Newsletter 2015

Vol. VII, Issue 1; March 2015

Have You Read the Operating Manual?
Most lab injures and diseases occur due to human error. One way to reduce error is by reading the operating manual for each piece of lab equipment you use.

Participation of Tufts University at the National Biosafety Stewardship.
This is a great opportunity for Tufts University researchers to reinforce safety practices, ensure that all pathogens and toxins are accounted for, and to properly dispose of any samples that are no longer needed.

Laboratory Accidents/Explosions Involving Nitric Acid and an Organic Solvent?
There have been a number of laboratory accidents and explosions at colleges and universities over the years involving the inappropriate use of nitric acid and one or more organic solvent(s) that have resulted in personal injury and physical destruction.

Autoclaves and their use for Biohazardous Waste
Autoclaves are sealed containers that heat water vapor to high temperatures in order to sterilize objects that might harbor biological hazards. When used properly, an autoclave can purify a device or container of any biological contaminants such as bacteria, mold and viruses.

Melting Plastics in Autoclaves Can Result In Respiratory Hazards
Autoclaves, devices that operate at high temperatures using steam and pressure, can be an effective method to treat medical and biological waste.  While most users are aware of the physical hazards associated with autoclaves such as lacerations from sharp or broken tubes and instruments, burns from hot objects, and vision impairment from splashes, potential inhalation hazards associated with melted plastic are often overlooked.


Vol. VII, Issue 2; July 2015

Serious but Unregulated Health Hazards in the Office
Among the most serious health concerns in the office are indoor air quality, workstation design and lifting materials.  Surprisingly, OSHA has no regulations for any of these potential hazards. However, Tufts is committed to the intent of OSHA of “providing safe and healthful working conditions” for all of its employees, regulations or not.

IAQ: Breathing Free and Safe Around Construction Projects
With a number of both major and minor construction projects currently on all three Tufts campuses the potential impact on our offices can range from a small nuisance to a major indoor air quality (IAQ) problem.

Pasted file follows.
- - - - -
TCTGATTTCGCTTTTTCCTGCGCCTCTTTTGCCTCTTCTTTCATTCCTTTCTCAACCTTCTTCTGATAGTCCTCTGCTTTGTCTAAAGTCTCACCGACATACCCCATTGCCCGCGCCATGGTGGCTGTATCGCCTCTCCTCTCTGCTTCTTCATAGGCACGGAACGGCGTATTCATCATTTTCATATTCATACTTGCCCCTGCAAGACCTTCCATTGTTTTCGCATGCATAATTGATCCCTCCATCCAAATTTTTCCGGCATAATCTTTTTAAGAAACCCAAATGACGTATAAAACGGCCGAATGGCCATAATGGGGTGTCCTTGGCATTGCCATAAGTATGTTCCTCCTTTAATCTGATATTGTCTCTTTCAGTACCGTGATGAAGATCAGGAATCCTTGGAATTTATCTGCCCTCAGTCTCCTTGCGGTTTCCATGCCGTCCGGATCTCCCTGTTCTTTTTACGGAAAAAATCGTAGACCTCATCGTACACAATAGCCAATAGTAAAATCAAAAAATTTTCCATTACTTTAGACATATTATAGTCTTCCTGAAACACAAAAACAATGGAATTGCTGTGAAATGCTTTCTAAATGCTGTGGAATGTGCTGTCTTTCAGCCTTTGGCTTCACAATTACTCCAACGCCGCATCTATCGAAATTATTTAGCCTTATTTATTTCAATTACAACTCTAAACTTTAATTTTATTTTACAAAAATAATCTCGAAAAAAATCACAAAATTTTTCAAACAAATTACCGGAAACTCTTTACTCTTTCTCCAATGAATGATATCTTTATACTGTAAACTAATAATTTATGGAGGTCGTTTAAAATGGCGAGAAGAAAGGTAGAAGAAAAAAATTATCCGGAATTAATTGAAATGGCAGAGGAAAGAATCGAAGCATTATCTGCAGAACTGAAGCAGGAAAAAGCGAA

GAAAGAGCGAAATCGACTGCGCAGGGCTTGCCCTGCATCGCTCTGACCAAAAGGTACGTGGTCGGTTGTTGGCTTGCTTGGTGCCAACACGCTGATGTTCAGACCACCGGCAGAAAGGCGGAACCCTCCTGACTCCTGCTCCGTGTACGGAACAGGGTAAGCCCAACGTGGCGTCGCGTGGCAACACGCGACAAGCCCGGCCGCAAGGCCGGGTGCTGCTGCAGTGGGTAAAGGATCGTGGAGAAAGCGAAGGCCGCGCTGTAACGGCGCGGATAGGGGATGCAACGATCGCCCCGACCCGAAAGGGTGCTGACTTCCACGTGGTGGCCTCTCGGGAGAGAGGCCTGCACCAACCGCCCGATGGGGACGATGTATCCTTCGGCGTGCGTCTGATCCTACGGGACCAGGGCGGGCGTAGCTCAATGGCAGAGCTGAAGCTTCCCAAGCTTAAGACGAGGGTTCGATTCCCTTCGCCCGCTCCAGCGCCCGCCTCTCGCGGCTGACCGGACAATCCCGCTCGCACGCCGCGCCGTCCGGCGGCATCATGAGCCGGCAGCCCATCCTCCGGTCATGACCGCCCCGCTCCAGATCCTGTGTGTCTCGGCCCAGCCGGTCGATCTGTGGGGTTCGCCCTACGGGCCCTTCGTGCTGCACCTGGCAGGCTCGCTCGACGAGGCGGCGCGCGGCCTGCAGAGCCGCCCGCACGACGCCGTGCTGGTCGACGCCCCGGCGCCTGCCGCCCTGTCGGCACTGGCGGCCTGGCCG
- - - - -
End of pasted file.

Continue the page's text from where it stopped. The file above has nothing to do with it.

Hearing Loss from Office Work: Is that Possible?
There is significant scientific evidence that exposure to sound below an intensity of 77 to 80 dBA will not cause any hearing loss, tinnitus or other sound related disease. However, that does not mean that there are not sound issues in the office.

Sit/Stand Workstations
A “sit-stand” workstation may not be for everyone. Recent studies show that such products have the potential to benefit some people. However, while this may be encouraging, automatically switching to a “sit-stand” workstation may not be necessary.


Vol. VII, Issue 3; December 2015

Home Cooking: Hold the Infections!
Many cases of foodborne infections occur in the home as a result of incorrect food handling and preparation. In 1997, 100 home kitchens were inspected as if they were a commercial kitchen and 96% had critical violations.

Do-It-Yourself (DIY) Air Testing: Who Needs an Expert?
Homeowners are increasingly concerned about air contaminants that may be causing or triggering illness in the home. News reports continue to identify sources of particulates, dusts, fumes, mists, gases and vapors such as sulfur compounds from drywall from China, formaldehyde from pressed wood furniture, and radon from the soil under the basement floor.

Ladders: Don’t Fall for It!
There are three types of ladders used around the home to reach elevated areas both indoors and outdoors such as gutters, roofs, tree branches, and house walls for painting, siding and repairs. OSHA reports that 16% of fatal construction injuries and 24% of non-fatal injuries result from incorrect use of ladders.

Vacuum Cleaners and Healthful Indoor Air: A Connection?
Individuals with asthma, allergies and other respiratory diseases are aware of the role that fine dust, dander, fine particles, pollen, and mold spores have in their illness. These air contaminants may be brought into the home from outdoors that were collected on shoes and clothes.

 

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